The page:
The FAA is now taking comments prior to developing rules that would regulate your ability to fly in (or to fly) certain historic aircraft as a paying passenger, and the deadline to submit comments is nearing. Since the mid-1990s, the FAA has used its Living History Flight Experience (LHFE) policy to address the issue. That policy provides a channel for owner/operators of historic aircraft to conduct certain passenger flights for compensation. But the FAA says some proposed business models, like hands-on simulated aerial combat flights in vintage jet aircraft, fall outside the original scope and intent of LHFE policy. It is now evaluating its policy regarding those and other operations and is seeking public input.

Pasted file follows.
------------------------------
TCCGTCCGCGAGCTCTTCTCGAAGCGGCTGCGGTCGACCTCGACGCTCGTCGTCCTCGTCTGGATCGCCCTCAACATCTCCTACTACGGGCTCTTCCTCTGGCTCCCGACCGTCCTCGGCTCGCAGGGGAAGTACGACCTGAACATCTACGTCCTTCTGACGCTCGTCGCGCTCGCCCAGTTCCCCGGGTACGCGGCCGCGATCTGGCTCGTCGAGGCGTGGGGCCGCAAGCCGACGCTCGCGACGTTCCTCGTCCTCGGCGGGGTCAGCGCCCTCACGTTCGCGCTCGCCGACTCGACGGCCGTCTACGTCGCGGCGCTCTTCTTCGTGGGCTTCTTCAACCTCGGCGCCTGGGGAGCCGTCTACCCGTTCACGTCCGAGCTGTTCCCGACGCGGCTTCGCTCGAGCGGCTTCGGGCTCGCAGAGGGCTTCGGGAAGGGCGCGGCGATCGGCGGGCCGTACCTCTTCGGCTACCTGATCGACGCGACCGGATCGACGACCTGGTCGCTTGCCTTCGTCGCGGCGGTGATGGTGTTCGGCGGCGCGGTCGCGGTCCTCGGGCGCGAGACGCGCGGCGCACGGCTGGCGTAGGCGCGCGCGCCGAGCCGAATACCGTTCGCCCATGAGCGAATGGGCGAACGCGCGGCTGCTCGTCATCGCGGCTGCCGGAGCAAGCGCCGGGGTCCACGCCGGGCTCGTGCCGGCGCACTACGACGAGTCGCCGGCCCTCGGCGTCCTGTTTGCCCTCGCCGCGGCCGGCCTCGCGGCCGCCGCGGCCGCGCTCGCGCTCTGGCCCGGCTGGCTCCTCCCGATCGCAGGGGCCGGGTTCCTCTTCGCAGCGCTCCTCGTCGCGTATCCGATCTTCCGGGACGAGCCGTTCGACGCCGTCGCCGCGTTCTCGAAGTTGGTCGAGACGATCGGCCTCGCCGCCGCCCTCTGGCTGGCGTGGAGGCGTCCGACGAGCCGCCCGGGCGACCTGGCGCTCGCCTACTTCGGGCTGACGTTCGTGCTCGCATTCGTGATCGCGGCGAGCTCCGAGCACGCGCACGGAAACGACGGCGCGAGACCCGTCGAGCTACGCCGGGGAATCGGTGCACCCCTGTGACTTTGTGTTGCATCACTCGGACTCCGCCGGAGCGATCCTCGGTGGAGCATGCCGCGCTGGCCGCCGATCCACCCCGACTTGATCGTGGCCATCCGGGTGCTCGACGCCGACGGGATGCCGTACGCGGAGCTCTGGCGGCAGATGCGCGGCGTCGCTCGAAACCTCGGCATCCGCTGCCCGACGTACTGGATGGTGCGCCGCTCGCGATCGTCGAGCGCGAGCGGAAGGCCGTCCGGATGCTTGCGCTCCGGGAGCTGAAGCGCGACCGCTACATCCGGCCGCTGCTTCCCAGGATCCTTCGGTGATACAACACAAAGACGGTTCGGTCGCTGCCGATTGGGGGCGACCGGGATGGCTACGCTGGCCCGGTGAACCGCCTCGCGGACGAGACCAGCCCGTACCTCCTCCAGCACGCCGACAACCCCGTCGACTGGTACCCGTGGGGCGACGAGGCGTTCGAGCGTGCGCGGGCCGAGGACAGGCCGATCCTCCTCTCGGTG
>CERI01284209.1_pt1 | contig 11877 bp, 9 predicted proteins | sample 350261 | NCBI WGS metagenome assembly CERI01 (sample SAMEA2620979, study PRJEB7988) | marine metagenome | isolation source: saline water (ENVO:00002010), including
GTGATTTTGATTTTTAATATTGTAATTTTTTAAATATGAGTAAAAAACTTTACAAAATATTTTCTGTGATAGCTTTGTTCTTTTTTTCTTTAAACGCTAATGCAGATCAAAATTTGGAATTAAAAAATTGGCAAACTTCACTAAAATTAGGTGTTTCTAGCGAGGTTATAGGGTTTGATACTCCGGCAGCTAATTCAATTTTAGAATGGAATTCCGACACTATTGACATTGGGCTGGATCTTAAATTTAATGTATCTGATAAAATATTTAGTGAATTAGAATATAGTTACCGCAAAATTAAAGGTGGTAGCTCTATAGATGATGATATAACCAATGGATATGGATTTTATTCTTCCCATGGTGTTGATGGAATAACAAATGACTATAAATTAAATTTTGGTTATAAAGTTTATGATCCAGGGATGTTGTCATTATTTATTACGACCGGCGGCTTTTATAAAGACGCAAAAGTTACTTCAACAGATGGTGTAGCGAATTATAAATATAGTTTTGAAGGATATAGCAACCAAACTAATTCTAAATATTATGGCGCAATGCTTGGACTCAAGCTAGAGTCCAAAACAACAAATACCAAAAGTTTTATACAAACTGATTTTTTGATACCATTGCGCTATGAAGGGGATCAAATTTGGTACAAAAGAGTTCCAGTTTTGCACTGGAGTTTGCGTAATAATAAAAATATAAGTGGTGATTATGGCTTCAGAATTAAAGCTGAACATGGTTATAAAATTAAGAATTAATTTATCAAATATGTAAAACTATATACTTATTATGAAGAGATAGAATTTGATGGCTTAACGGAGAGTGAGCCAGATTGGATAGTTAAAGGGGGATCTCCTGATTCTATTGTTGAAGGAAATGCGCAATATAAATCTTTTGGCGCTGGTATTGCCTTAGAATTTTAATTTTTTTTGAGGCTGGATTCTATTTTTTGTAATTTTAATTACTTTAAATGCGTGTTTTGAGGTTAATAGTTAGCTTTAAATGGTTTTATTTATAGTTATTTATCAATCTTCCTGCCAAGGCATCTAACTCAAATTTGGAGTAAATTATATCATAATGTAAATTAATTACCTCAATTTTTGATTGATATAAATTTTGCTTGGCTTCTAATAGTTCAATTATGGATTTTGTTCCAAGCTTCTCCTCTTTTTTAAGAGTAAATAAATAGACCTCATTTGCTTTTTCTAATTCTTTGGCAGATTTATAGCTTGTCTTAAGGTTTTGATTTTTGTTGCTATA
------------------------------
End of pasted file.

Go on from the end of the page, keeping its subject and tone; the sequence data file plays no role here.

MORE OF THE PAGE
Under LHFE, operators can apply for exemption from regulations that would otherwise prohibit certain passenger flights on certain vintage aircraft. But LHFE exemptions are limited by parameters that include the age, type and origin of the vintage aircraft and the type of operations to be conducted. The FAA would need to make regulatory changes to expand the range of operations allowed. That expansion could address whether non-flight-crew paying passengers will be permitted on the pilot station during flight operations of these historic aircraft. It could also address whether aerobatic operations should be allowed, and with what altitude and weather limitations. Equipment requirements, pilot qualifications, maintenance and other factors are also potential areas where changes may be applied. Comments will be accepted before June 18. Click here for details.